One Point Six is like an indie film; if you are not a curious foodie you will miss a great meal.
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A concept store that houses clothes and food in equal measure is enough to draw the attention of the city’s ever-evolving culinary enthusiasts. We trotted to the one-month old One Point Six in Versova Andheri on a balmy Saturday afternoon with lunch on our minds and hungry tummies.

We walked in without knowing what to expect, there was just one well-dressed gentleman who was digging into a dish that seemed like a mish-mash of daal and rice. With curiosity getting the better of our manners, we enquired and were told that it was the quinoa khichdi with papad choori (INR 340). And then, things got interesting.

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As always - the surprise factor. After all, it’s a small space with clothes to seduce your senses even before you realise it’s also a café. Only when you settle down, the food hits you like a tall glass of freshly squeezed orange juice. The eating experience is a heady mix of flavours, ingredients, sustainable produce and informative tidbits from the chef, Arpita Paliwal.

While we were wondering why they use disposable and biodegradable crockery, Paliwal told us that it is part of their sustainable approach to save water. The eco-friendly crockery is procured from a village which has been rehabilitated and this was their way of supporting and creating employment opportunities. The café offers strictly vegetarian food with vegan options - from flat breads, maggi, salads to desserts, it was a little hard to believe that the menu is so elaborate when the space seemed like a fashion store.

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We washed down all this information with a refreshing glass of virgin kokum mojito (INR 180) and cold coffee (INR 140). There was no added sugar in the mojito and the sweetness was attributed to the kokum syrup. Refined sugar is not part of their ingredient’s list, unless it’s a dessert; their go-to sweeteners are honey and jaggery.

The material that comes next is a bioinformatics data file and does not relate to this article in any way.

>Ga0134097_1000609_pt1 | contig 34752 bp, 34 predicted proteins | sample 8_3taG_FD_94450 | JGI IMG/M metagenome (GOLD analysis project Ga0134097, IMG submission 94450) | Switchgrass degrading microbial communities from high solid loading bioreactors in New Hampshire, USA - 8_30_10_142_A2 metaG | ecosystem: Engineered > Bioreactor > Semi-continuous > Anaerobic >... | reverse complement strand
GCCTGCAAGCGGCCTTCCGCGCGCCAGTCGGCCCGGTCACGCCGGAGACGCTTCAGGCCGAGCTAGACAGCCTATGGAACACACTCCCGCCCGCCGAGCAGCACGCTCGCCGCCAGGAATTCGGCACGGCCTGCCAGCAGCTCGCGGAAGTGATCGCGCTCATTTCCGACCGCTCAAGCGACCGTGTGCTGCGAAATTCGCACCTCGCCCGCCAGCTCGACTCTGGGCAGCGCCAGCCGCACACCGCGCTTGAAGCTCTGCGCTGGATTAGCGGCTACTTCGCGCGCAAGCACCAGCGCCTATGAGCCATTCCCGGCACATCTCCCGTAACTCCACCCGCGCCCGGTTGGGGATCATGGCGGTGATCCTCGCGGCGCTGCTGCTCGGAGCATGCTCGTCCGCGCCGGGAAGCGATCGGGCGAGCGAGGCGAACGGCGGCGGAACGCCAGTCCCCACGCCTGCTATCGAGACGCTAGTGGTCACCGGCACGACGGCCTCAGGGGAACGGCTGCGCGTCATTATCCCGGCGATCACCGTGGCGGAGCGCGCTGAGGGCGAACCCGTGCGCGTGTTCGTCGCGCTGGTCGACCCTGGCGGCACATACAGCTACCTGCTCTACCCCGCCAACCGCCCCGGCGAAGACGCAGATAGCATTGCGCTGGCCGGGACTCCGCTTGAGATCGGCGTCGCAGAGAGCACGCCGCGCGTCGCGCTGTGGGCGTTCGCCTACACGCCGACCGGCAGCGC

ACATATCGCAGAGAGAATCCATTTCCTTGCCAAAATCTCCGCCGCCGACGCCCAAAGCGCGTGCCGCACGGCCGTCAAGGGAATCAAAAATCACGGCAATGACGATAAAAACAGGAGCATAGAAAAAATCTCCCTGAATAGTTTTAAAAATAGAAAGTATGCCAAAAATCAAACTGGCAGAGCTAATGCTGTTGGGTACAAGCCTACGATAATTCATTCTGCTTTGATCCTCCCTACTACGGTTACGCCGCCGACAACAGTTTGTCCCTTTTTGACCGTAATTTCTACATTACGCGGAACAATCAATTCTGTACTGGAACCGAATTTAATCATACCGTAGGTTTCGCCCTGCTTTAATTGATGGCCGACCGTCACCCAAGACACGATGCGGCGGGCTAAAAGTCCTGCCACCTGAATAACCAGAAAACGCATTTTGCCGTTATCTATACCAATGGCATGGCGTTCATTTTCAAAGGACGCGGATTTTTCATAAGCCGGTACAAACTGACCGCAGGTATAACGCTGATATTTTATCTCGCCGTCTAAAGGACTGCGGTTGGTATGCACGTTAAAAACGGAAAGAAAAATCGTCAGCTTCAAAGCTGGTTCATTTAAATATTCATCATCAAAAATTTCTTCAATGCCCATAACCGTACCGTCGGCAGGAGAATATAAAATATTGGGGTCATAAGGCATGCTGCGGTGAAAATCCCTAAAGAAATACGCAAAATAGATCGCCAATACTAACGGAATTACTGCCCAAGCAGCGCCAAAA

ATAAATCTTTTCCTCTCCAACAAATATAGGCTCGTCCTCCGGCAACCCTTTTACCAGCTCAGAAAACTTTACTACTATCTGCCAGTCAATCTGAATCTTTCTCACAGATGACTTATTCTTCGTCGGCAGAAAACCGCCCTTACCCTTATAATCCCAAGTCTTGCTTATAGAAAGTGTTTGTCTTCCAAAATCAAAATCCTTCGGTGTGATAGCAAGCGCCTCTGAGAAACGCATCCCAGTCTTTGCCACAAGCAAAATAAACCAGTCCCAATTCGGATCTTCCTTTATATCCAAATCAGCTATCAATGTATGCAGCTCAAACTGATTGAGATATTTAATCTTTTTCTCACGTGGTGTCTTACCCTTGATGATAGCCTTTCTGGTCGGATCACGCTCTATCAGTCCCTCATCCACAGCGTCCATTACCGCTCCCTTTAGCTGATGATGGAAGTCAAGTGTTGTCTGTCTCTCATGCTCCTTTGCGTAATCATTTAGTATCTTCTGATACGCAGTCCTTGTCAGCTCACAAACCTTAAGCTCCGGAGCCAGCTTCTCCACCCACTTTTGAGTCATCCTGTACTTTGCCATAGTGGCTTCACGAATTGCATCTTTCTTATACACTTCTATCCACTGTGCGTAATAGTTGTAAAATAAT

I tend to veer towards salads in most restaurants and nothing pleases me more than the beetroot variety. The quinoa-kale salad (INR 290) with poached beetroot and lemon dressing stood out. Although, I was slightly wary of the mildly bitter aftertaste of quinoa, the beetroot poached in balsamic vinegar was enough to lure me. Mildly sweet with a hint of balsamic vinegar and topped with feta cheese, this salad would give tough competition to my other favourites in Bandra.

We also tried the Arugula pear salad tossed with crunchy caramelised walnuts and a rather ingenious kasundi vinaigrette dressing (INR 290). Anything with mustard tugs at my heart strings and this was no different; a clear winner for anybody who is a fan of the pungent spice and a taste that is best described as ‘umami’.

After having our fill of ‘healthy’ food, we craved for some more cheese. The cheesy maggi (INR 160) with olives, corn and mushrooms hits the right notes and can be best described as monsoon food for the soul.

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We were bursting from the seams and decided to skip dessert. Some shopping made us feel better for missing the best course of a meal. But the apple pie appeared with compliments from the chef. While it was warm and fresh, it was a little too dry in the mouth and we felt that a scoop of ice cream would have completed this dish.

People would walk in expecting to shop for clothes and accessories, while eating here might strike as an afterthought. The challenge of this place is to make the extensive menu and culinary delights stand-out to woo unsuspecting shoppers and passer-bys. Until such a day arrives, One Point Six falls in the category of an indie film; if you are not a curious foodie you will miss a great meal.

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